Japanese Utility Model Publication No. 19530 1983 and Japanese Laid-Open Patent Application No. 31992/1979 are known as the Galilean type optical systems improved so as to have a convergence angle.
The former has wedge prisms provided rearwardly of eyepieces, and the latter has prisms provided forwardly of eyepieces. Both of these have a disadvantage that the convergence angle changes when the adjustment of the eye width is effected. Furthermore, in the aforementioned Japanese Utility Model Publication No. 19530/1983, the wedge prisms provided rearwardly of eyepieces are close to the examiner's eyes, and this leads to a disadvantage that it is difficult for the examiner to see through the eyepieces.
Also, the natural line of vision of the human being has convergence and at the same time, looks somewhat downwardly when it sees a nearby object. Therefore, it is desired to provide an angle of depression to the observation optical axes to thereby reduce the fatigue of the examiner's eyes and facilitate the observation. However in these apparatuses, no consideration is given to the angle of depression.
Further, where a stereoscopic microscope of this type is used as a slit lamp or the like, in operation, the observer sees a region to be observed by the naked eye while keeping his eyes away from the stereoscopic microscope. Looking into the stereoscopic microscope is frequently repeated, but the observer need change his line of vision greatly when he sees the region to be observed while keeping his eyes away from the stereoscopic microscope. This is cumbersome to the observer.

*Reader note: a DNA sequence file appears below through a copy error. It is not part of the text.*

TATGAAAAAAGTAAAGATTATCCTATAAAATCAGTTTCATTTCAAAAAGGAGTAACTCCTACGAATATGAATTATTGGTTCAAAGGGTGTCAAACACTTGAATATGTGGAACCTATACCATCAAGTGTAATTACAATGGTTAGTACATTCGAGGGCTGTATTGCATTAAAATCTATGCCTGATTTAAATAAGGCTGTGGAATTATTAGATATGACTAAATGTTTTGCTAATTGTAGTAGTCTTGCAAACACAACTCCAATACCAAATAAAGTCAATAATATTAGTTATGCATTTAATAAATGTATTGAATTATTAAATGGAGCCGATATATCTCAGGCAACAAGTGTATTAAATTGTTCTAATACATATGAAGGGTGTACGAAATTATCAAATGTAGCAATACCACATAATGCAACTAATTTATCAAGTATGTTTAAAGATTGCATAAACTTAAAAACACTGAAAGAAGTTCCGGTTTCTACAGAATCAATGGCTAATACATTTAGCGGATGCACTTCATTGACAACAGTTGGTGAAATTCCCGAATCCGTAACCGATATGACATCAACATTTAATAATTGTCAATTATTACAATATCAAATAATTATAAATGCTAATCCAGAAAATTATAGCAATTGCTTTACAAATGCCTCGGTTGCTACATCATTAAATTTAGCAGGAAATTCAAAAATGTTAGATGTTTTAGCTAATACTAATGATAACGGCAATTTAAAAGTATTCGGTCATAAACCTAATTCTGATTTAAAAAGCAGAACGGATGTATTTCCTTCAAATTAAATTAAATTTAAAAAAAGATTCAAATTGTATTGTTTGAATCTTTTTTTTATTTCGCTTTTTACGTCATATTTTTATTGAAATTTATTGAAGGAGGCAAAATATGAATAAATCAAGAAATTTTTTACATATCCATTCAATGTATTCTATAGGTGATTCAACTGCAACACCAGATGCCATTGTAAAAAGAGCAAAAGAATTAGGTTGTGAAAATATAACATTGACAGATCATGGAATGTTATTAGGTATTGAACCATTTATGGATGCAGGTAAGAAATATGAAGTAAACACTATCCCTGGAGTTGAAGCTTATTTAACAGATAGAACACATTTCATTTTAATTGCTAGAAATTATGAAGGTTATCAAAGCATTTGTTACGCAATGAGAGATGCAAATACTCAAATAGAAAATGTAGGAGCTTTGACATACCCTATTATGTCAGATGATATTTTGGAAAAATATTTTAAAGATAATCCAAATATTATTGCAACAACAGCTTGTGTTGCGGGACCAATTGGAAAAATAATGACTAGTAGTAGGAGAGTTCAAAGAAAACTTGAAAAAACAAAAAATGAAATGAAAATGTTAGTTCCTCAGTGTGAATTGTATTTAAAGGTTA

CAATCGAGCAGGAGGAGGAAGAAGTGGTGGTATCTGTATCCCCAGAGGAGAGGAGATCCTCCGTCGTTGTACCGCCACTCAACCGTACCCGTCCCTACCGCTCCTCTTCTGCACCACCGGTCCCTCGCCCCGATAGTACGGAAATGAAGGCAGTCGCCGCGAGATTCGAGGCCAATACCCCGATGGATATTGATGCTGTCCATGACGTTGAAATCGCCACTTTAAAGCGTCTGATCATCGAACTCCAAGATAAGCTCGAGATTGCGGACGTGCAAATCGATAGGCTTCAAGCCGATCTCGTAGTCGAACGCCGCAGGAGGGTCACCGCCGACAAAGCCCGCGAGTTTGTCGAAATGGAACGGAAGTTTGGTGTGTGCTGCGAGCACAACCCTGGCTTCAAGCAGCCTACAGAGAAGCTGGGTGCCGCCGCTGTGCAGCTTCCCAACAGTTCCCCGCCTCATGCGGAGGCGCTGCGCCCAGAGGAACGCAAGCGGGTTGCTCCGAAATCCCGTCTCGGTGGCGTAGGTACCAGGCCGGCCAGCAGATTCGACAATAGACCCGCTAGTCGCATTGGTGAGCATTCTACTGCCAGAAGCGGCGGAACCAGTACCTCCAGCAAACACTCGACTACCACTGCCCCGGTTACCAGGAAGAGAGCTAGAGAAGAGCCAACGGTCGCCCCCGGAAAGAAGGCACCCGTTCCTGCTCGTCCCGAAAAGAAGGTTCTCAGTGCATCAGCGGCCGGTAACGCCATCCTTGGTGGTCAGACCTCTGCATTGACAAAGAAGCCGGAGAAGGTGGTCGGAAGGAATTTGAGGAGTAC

It is an object of the present invention to make the best use of the merits of a Galilean type microscope optical system and eliminate the demerits thereof and to provide a stereoscopic microscope which enables the observer to obtain a suitable angle of depression, a suitable convergence angle and a suitable eye width.
It is also an object of the present invention to provide a stereoscopic microscope in which the angle of depression and the convergence angle are not varied by the adjustment of the eye width.
It is a further object of the present invention to provide a stereoscopic microscope which hardly requires the direction of the observer's line of vision to be changed during the observation through the stereoscopic microscope and during observation by the naked eye.
FIG. 1 is a plan view of an entire optical arrangement.
FIG. 2 is a front view of overlooking prisms as seen from the direction of the optic axis.
FIGS. 3A and 3B are side views of the overlooking prism and mirrors, respectively.